But M. Sander will know how a king shall correct or depose a Bishop. I aunswer, if his cryme be apparant, e∣uen as Salomon deposed Abiather, if it be doubtfull, by order of iudgement and tryall according, of ciuill Iud∣ges, if it be a ciuill cryme, and Ecclesiasticall if it be he∣resie that he is accused of, if he can not be condemned vpon iust tryall, he is to be absolued, if this will not satis∣fie the king, he hath no farther lawfull authoritie by any supremacy, and if he proceede further, he exerciseth ty∣ranny. And Augustine doth iustly complayne of the im∣portunitie of the Donatists, which when the cause had bene decyded by certayne Bishops, deputed by the Em∣perour, they would neuer be satisfied, but still appealed to the Emperour, & accused the Bishops that were appoyn∣ted their Iudges before the earthly king. M. Sander vrgeth that word vehemently, that he calleth Constantine an earthly king, and yet he is so blinde, that he will not see, that the same earthly kinge, which assigned those Bi∣shops Page 194 to be Iudges, was still acknowledged of all partes, to be the supreame gouernour, Ep. 48.
But omittinge the wordes of men, he will proue the dig nitie of highe Priestes aboue faithfull Princes, by the authoritie of God in the olde Testament. Leuit. 4. Because there God assigneth a sacrifice for the sinne of euery degree of men, according to their dignitie. And first beginneth with the highe Priest, next whom is the whole people, thirde the Prince, and last of all euery priuate man. There is no doubt but the highe Priest, as he was an image and figure of Christ, was chiefe in dignitie. Although in other respectes he was inferior to the Prince, as Aaron was to Moses, Achitob or A∣chimelech to Samuel, Abiather and Zadoc to Dauid and Salomon. The like is confessed of euery minister of the Gospell, and therefore the authoritie of Philo and Theodoretus which he vseth in this poynt, might haue bene spared. And yet may a wicked minister be deposed by a godly Prince. Abiathar in the temple, at the altar, in the holiest place, and sacrificing, was grea∣ter then Salomon, yet was he iustly deposed by Salomō for his treason.
Maister Sander chargeth vs to affi•me, that the euill life of a Bishop, taketh away his authoritie, wc he denieth to be so, as long as the Church doth tollerate and per∣mitte them in their places, whereupon he concludeth, that though the Bishop of Rome haue neuer so much abused his office, yet he can not leese his primacye. In deede the abuse of the man, taketh not away the au∣thoritie of the office, but if the office be peruerted from the right vse, and degenerated into an heathenish ty∣rannye, as the Bishop of Romes place hath bene ma∣ny hundreth yeares, the name of a Bishop onely and that scarsely remayning, we iustly affirme that such di∣gnitie as that sea had by consent of men, it hath cleane lost, by abuse of their authoritie.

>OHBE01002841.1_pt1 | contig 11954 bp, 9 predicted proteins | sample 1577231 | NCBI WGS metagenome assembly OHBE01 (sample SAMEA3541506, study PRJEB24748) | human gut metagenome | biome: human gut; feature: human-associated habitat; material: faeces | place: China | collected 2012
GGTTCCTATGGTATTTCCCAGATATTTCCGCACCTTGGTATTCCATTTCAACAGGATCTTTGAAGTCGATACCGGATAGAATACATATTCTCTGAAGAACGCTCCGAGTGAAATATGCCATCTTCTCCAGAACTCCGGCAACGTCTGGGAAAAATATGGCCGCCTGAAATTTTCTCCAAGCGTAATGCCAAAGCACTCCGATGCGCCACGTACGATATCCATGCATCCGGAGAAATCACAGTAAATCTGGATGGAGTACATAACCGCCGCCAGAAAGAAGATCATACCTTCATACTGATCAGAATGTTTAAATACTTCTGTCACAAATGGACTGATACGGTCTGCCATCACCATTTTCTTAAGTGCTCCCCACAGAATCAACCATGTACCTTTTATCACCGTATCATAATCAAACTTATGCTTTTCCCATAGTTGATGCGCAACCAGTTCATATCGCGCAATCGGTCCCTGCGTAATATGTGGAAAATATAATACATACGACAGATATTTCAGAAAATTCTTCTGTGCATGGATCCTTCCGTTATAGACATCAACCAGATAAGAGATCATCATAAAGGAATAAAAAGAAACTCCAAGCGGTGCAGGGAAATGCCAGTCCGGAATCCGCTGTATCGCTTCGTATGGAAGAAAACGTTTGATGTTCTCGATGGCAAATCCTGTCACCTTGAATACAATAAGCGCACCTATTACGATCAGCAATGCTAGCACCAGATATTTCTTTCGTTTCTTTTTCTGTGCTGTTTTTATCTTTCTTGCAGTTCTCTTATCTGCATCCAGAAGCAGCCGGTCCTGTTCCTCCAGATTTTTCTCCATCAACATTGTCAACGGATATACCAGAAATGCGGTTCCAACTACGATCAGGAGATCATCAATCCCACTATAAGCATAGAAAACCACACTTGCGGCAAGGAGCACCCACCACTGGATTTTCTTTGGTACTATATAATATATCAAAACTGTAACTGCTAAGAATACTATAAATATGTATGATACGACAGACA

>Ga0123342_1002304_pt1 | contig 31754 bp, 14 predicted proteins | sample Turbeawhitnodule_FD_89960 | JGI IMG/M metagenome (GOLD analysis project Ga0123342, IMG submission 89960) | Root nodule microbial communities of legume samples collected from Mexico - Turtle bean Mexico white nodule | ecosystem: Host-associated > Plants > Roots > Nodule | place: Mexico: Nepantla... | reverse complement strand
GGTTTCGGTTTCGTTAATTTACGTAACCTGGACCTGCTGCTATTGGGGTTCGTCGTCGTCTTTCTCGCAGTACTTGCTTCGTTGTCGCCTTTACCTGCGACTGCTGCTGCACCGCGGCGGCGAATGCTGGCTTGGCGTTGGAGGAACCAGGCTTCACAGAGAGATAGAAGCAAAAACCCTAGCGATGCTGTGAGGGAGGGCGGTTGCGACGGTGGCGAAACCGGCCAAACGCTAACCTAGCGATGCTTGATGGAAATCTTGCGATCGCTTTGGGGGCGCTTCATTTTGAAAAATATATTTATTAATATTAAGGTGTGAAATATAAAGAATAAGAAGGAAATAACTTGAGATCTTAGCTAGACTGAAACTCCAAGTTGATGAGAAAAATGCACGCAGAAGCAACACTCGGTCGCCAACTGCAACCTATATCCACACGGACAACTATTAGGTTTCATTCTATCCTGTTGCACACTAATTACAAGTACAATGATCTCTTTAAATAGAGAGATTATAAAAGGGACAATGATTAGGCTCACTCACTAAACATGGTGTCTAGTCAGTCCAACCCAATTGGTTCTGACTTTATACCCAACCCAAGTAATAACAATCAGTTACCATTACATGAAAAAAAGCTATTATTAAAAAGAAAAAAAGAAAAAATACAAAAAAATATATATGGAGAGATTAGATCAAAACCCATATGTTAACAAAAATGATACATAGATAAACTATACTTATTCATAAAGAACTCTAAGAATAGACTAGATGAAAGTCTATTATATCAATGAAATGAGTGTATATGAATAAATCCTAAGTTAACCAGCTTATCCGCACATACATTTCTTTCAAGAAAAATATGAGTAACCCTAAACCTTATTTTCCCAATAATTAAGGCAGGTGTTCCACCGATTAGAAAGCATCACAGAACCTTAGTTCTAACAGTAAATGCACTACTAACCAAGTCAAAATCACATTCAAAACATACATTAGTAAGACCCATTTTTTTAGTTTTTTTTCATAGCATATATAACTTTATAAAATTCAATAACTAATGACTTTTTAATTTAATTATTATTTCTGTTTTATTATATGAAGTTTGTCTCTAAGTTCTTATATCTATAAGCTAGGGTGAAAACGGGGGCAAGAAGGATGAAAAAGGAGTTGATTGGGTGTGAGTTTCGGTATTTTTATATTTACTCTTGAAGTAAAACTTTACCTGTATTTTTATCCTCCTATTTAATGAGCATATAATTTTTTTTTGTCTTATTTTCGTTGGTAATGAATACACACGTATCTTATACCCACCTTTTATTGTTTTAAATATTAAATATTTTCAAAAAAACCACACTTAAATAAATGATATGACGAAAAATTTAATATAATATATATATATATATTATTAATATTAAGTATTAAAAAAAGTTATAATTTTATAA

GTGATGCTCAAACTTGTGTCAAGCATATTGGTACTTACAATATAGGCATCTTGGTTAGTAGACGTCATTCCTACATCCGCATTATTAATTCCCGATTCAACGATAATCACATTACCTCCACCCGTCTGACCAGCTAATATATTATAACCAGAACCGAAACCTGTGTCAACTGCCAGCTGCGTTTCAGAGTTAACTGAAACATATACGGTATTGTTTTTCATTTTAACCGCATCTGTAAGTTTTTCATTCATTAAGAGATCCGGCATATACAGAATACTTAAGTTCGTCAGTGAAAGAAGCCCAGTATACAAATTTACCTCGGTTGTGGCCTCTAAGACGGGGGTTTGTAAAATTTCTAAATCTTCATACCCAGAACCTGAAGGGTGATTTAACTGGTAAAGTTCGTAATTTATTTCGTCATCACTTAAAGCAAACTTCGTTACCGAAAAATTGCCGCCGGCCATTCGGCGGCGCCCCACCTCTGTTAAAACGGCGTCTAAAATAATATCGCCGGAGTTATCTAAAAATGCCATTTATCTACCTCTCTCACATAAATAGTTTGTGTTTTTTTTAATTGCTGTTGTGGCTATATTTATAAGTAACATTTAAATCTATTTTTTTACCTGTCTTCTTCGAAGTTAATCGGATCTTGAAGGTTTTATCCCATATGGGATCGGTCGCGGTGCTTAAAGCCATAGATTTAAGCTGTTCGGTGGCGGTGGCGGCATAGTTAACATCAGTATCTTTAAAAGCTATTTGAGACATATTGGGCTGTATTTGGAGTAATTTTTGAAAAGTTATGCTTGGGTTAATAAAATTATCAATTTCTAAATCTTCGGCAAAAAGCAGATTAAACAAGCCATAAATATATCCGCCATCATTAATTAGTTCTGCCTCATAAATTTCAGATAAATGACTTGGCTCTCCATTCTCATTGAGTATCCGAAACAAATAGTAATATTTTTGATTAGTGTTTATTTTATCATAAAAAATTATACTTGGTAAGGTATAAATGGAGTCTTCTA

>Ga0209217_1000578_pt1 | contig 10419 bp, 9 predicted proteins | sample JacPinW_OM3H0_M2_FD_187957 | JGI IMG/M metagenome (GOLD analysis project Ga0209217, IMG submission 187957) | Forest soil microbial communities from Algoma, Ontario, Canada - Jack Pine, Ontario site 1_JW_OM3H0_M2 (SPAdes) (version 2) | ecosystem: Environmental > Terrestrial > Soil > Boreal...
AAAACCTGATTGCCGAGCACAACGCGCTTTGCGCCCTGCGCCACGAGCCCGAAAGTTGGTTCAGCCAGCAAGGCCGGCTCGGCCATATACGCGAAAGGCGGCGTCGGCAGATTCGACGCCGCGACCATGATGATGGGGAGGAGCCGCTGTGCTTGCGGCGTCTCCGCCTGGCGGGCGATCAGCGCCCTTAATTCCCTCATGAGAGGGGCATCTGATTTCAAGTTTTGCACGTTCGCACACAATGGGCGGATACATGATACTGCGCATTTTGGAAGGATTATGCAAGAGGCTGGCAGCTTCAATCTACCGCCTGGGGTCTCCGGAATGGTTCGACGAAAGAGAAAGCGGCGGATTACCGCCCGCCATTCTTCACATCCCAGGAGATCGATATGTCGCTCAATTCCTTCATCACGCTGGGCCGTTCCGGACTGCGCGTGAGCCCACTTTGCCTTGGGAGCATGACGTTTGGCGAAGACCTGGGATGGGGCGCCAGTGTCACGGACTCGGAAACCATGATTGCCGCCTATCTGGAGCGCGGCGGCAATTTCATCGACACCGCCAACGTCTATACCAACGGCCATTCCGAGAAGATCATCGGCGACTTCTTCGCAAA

Moreouer he sayth, it hath no coullour of truth, that we affirme the Pope to gouerne, not as a Pastor, but to Page 195 beare a soueraintie, as Princes of the worlde, and that he will shewe by six differences, which he will consider in order.
First no man succeedeth in that chayer, by right of * inheritance. The like I may say of the Germane Empe∣rour, therefore this is no difference.
Secondly it is not obtayned by right of battaile, in∣uasion * or otherwise, but by election. So is the Empe∣rour at this daye, onely by election. And if Maister Sanders be not to impudent, he wil not deny, but there hath bene bickering and intruding by force, into that chayre, and that is worse entering, by symony, murder, treason and deuilish sorcery.
The thirde, nether childe, nor woman, nor Infidell, * nor Catechumeni can be chosen Bishop of Rome. No more can any suche be chosen Emperour by the gol∣den bull and lawe of the election. And yet seeing boyes are made Cardinalls, which be electours of the Pope, and elegible, there is none impossibilitie, but a boye may be chosen Pope, as well as a woman hathe beene Pope, Ione I meane. Iohn the 23. was condemned in the councell of Constans for an Infidell, which deni∣ed the immortalitie of the soule.
The fourth, the election of the Bishop of Rome as of * all other Bishops, pertayneth onely to Ecclesiasticall persons, a king may be chosen by the people without the Clergie. To this I saye, that the Bishop of Rome was wont to be chosen as well by the people as by the Clergie. And so is the Emperour chosen by as many Bishops as ciuill Princes, except in case of equalitie of voyces. Nether is the Clergye euer excluded in any lawfull election of any kinge where he is made by ele∣ction.